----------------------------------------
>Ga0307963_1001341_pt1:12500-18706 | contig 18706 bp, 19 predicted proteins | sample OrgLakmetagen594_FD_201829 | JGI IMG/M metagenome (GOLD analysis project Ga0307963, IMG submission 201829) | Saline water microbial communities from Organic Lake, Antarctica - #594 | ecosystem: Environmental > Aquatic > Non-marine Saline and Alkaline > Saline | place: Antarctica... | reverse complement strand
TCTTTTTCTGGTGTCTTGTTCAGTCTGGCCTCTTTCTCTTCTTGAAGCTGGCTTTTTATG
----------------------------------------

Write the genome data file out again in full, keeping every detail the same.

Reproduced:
>Ga0307963_1001341_pt1:12500-18706 | contig 18706 bp, 19 predicted proteins | sample OrgLakmetagen594_FD_201829 | JGI IMG/M metagenome (GOLD analysis project Ga0307963, IMG submission 201829) | Saline water microbial communities from Organic Lake, Antarctica - #594 | ecosystem: Environmental > Aquatic > Non-marine Saline and Alkaline > Saline | place: Antarctica... | reverse complement strand
TCTTTTTCTGGTGTCTTGTTCAGTCTGGCCTCTTTCTCTTCTTGAAGCTGGCTTTTTATG